('Aah that is good coffee. Now I'm ready for you to read me my email Jeeves. Do the silly voices again would you. And skip the parts where mother tells me to get a job, good chap.')

        1. Doctor Syntax Silver badge

          It may be ridiculous but we don't actually know if it's invalid until it's been tested in court. Do we know if it has?

          1. Blazde Silver badge

            It's never going to be tested in court if it's ridiculous enough. The offence has effectively been in place since RIPA 2000 came into force and any dumb prosecutions would surely have been reported by El Reg.

            1. Doctor Syntax Silver badge

              I've seen the occasional case that was too ridiculous to end up in court ending up in court. In any case my point still stands: without a ruling there's no way of knowing whether the interpretation is valid.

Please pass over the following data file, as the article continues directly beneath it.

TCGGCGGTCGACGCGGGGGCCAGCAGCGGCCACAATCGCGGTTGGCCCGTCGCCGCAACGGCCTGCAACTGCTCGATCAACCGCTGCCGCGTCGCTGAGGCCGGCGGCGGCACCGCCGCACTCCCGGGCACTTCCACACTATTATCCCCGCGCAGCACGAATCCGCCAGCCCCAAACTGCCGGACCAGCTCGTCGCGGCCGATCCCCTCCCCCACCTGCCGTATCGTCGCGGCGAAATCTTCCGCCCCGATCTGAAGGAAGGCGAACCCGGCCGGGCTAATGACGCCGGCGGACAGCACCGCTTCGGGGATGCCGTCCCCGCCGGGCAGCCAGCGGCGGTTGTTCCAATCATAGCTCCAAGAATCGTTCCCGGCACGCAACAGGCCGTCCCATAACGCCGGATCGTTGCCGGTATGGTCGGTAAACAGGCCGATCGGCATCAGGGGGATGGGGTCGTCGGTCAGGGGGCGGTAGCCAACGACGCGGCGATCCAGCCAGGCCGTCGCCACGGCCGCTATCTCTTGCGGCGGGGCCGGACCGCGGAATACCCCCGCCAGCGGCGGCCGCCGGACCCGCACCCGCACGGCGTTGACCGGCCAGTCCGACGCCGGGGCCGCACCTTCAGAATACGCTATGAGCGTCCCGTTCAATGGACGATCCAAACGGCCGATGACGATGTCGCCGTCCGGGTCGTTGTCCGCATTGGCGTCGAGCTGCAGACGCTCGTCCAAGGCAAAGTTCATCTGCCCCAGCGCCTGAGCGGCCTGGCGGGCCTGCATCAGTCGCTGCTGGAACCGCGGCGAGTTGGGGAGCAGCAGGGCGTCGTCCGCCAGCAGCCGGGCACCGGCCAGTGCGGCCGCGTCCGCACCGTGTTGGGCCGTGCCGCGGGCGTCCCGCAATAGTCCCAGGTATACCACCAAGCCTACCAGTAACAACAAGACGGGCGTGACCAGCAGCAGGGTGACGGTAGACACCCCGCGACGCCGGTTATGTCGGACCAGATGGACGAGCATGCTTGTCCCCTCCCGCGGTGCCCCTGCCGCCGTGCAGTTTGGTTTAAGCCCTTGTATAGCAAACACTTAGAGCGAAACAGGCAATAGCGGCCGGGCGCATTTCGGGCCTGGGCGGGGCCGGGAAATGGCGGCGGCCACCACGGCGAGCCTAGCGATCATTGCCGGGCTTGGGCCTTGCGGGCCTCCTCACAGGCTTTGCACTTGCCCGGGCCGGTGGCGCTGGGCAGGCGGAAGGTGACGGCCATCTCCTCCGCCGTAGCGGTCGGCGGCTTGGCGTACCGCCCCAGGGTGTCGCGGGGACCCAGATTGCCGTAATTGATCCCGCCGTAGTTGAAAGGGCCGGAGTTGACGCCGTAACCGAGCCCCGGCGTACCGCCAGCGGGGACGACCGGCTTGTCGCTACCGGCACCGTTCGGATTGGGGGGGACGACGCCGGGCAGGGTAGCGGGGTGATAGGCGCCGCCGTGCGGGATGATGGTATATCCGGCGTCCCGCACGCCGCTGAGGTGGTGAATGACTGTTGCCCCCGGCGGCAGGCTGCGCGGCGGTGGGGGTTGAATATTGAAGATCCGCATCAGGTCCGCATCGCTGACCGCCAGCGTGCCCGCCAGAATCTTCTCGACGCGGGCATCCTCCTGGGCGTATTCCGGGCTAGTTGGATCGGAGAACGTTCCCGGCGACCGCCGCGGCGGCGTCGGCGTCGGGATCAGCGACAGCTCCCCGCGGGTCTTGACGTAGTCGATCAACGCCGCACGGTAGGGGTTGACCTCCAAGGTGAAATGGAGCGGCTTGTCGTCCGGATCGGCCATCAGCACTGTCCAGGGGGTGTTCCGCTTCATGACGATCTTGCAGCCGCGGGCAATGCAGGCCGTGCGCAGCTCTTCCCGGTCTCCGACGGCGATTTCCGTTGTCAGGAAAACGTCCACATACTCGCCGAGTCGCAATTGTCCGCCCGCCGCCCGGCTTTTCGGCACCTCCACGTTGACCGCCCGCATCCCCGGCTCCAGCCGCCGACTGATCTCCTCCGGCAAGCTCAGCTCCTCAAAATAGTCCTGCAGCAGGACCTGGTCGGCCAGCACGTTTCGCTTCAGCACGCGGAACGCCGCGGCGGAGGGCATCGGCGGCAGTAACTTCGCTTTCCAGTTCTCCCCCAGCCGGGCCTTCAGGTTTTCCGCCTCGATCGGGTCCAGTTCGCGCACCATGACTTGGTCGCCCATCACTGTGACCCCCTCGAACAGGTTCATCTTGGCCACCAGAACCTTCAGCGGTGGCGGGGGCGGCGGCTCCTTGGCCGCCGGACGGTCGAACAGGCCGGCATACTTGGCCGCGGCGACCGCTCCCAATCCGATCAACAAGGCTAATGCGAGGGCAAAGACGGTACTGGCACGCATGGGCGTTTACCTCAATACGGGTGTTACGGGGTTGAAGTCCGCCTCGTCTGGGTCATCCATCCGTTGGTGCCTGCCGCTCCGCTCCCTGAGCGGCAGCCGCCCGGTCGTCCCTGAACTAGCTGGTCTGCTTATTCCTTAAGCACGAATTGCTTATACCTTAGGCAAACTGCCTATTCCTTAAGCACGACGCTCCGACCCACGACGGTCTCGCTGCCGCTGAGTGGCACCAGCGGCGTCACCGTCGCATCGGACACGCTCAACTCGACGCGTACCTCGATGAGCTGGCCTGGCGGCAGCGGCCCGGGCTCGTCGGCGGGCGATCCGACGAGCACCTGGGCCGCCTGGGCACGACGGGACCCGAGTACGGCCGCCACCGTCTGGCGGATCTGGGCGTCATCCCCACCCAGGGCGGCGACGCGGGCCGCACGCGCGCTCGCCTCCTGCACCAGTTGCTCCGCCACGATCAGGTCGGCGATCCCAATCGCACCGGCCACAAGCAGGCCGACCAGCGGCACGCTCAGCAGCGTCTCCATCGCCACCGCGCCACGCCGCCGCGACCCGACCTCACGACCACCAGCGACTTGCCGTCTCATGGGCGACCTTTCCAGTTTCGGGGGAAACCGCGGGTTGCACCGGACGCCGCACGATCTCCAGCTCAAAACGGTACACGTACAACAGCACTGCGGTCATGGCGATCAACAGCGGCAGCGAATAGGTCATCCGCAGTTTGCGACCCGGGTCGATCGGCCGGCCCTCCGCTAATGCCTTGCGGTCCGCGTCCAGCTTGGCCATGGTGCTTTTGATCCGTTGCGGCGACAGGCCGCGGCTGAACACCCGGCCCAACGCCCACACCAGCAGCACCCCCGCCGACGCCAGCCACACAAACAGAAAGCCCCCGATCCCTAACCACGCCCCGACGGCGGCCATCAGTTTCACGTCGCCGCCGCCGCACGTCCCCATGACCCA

2. Sirius Lee

            In this case I don't think your point is valid. If the recipient of emails wishes, the content of all messages can be routinely processed for viruses and spam by a processor. Sometimes that processor is the recipient but most times it is an email service provider such as Google or Microsoft. We don't ask the recipient if its OK for their message to be checked, it just happens.

            If an application checking the content destined for minors cannot be checked by an app like the one mentioned in the article then it cannot be checked for viruses and spam either. The laws referenced in the article and virus/spam checking processes have co-existed for decades without email service providers being hauled before the courts.